Category Archives: Parent/Teen Relationships

When You Don’t Agree with a Caregiver of your Children

If you’re someone whose tweens or teens are being taken care of by other adults – whether that’s an ex-spouse every weekend, a neighbor while at work, or a grandparent for a trip – then you’re well aware of the stress and tension that can occur from different styles in caretaking. It can feel frustrating when another adult disregards your

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You Can Be a Good Parent and Still Have a Troubled Kid

Our society has some strong stereotypes about the “type of parent” who raises a teen who is a troublemaker. Our culture implies that kind of kid must belong to a parent who doesn’t care or doesn’t spend enough time with their kid or is abusive or doesn’t make their child feel loved or is too permissive. And, the idea makes

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How Parents Can Set Children Up for a Healthy Adolescence

Many parents look toward the teen years with dread. They hear the horror stories of back-talking, eye-rolling, and rebellion, and wish they could just skip the whole thing. If you’re in this category, we first encourage you to read our previous blog, Reasons to Be Thankful for Teenagers, because there are some real upsides to teens that are often overlooked!

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Never Assume the Reason Behind a Teen’s Bad Behavior

When teens behave badly, it can feel infuriating! Parents are bound to feel frustrated when their teen acts defiant, withdrawn, aggressive, or unmotivated. We might feel that our teen is ungrateful, entitled, disrespectful, or that he/she hates us. While these are perfectly natural reactions, we are missing an important key. Don’t guess or assume that your teen is acting out

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Holiday Giving for Teens in a Global Supply Crisis

The gift giving season for the holidays is in full swing. Unfortunately, many families are finding this year’s shopping to be more difficult than usual. The pandemic has caused inflation to climb and wreaked havoc on supply chains around the world. As a result, finding affordable gifts in time for the holidays will not be easy. Today’s blog offers some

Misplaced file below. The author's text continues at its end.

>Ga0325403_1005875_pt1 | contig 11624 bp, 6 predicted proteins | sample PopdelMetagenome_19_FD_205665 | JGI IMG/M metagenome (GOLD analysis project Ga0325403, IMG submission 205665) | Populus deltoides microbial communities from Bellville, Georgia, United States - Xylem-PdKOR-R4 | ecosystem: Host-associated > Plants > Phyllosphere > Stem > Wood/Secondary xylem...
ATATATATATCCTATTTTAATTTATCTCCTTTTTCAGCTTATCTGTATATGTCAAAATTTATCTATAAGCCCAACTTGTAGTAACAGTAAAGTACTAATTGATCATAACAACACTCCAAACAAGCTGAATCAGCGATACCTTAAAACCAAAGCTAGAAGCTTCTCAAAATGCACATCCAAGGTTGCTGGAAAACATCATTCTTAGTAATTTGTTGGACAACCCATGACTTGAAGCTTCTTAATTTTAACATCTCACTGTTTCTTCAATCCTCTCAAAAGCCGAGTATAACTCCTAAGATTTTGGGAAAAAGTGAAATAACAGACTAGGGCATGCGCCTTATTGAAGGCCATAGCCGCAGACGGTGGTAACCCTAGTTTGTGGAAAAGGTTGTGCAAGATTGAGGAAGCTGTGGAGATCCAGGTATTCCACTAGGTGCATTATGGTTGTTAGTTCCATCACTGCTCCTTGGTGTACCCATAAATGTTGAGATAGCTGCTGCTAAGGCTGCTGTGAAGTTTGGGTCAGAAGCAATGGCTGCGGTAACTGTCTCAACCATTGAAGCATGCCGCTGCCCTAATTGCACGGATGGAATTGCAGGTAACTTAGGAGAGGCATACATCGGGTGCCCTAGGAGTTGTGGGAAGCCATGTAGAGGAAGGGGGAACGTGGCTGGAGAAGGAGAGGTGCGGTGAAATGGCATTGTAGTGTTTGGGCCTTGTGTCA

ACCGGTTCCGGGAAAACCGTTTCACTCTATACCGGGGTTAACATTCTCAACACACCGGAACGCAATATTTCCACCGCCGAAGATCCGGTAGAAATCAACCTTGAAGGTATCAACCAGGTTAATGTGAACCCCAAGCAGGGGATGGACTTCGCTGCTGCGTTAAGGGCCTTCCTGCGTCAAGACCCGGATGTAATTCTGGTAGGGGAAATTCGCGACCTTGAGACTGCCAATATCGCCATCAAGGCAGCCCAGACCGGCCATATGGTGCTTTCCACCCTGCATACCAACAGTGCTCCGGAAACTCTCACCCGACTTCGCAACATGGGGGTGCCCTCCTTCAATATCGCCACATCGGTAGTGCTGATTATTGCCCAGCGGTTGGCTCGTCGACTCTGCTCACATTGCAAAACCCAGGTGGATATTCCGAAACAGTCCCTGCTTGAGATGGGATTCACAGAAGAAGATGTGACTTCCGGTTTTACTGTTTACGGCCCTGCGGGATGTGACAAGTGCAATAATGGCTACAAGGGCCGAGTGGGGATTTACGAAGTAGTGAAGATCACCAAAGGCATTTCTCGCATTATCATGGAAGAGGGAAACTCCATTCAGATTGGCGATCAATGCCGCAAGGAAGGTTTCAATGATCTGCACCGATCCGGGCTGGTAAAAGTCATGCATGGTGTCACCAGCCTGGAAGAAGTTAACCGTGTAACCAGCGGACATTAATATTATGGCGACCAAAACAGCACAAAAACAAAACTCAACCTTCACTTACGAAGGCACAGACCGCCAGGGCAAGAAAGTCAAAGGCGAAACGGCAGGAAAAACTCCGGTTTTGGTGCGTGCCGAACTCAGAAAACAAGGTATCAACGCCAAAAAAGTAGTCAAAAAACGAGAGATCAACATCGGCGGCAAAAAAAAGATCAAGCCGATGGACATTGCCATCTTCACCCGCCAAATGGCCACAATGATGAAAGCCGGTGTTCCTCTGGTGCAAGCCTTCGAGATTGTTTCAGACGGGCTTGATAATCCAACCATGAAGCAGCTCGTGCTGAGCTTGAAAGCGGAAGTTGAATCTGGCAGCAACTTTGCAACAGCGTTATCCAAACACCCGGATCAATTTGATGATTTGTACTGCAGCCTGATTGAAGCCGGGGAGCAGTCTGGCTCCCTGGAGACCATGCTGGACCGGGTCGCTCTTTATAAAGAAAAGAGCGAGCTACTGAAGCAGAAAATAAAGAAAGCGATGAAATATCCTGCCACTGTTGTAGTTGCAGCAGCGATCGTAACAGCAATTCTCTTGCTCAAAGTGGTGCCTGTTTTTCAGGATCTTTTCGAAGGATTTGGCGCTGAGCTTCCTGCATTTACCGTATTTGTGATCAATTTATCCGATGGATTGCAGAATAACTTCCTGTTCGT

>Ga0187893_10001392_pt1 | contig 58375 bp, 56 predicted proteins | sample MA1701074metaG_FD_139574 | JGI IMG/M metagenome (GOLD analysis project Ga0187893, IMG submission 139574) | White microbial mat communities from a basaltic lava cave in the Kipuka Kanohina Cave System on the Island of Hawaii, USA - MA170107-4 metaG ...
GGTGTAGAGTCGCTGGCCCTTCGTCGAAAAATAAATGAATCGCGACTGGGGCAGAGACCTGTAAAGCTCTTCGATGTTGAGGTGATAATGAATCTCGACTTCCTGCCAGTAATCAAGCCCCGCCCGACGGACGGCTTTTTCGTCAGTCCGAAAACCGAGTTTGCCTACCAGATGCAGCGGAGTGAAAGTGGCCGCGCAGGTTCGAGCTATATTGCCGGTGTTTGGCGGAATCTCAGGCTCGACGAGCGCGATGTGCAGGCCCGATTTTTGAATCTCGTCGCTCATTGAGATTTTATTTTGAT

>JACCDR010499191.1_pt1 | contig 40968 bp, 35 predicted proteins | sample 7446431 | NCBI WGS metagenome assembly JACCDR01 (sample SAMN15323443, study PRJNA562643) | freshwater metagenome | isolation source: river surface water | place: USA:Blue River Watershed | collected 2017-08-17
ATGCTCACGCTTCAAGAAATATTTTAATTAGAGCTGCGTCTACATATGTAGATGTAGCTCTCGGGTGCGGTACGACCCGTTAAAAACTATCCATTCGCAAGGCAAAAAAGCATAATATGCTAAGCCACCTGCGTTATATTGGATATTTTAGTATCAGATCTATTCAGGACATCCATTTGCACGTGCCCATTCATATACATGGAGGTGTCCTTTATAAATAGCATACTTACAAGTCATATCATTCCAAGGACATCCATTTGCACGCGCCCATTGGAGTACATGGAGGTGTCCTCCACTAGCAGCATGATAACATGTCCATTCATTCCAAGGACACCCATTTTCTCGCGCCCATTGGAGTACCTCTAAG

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The Importance of Acceptance to Teens

All of us struggle with self-doubt from time to time, but adolescents especially struggle with acceptance due to their lack of maturity and perspective, as well as their search for their own identity. In fact, in their drive for independence, teenagers can seem to reject parents while still desperately wanting acceptance from them. Research shows significant links between a teen’s

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Why YOUR Behavior Matters SO Much to the Youth in Your Life

If you’re a frequent reader of this blog, then you are probably a little tired of hearing “be a role model.” It’s usually our first go-to with any behavior we want our teens to adopt. We’ve mentioned it for encouraging creativity, tolerance, healthy eating, exercise, compassion, adaptability, positive stress management, healthy relationships, honesty, money management… okay, you probably get the

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Establish Dependable Time with your Teen

Research shows that teenagers with involved parents are more likely to make better decisions, stay out of trouble, and develop into successful, independent adults. However, during adolescence, parents and children often begin to spend more time apart. It’s natural for teenagers to explore relationships with friends and other people outside their families as they try to establish their independence. In

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How to Connect with a Teen who Seems Withdrawn from the Family

As children enter adolescence, significant changes begin. Developmentally, teens are trying to create their own identity and cultivate independence. As a result, youth naturally begin to pull away from their parents. But these changes can be difficult for the family. Parents frequently describe situations, such as ‘my daughter used to tell me everything but now she seems to only share

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How to Fight Fair with your Teen

No one particularly likes conflict, but disagreements are a natural part of any relationship, and two people are never going to agree about everything.  Children need to know how to handle conflict in a positive way with their friends, teachers, future employers, and future partners. Teenagers also need to know that it’s alright to express their own needs and opinions

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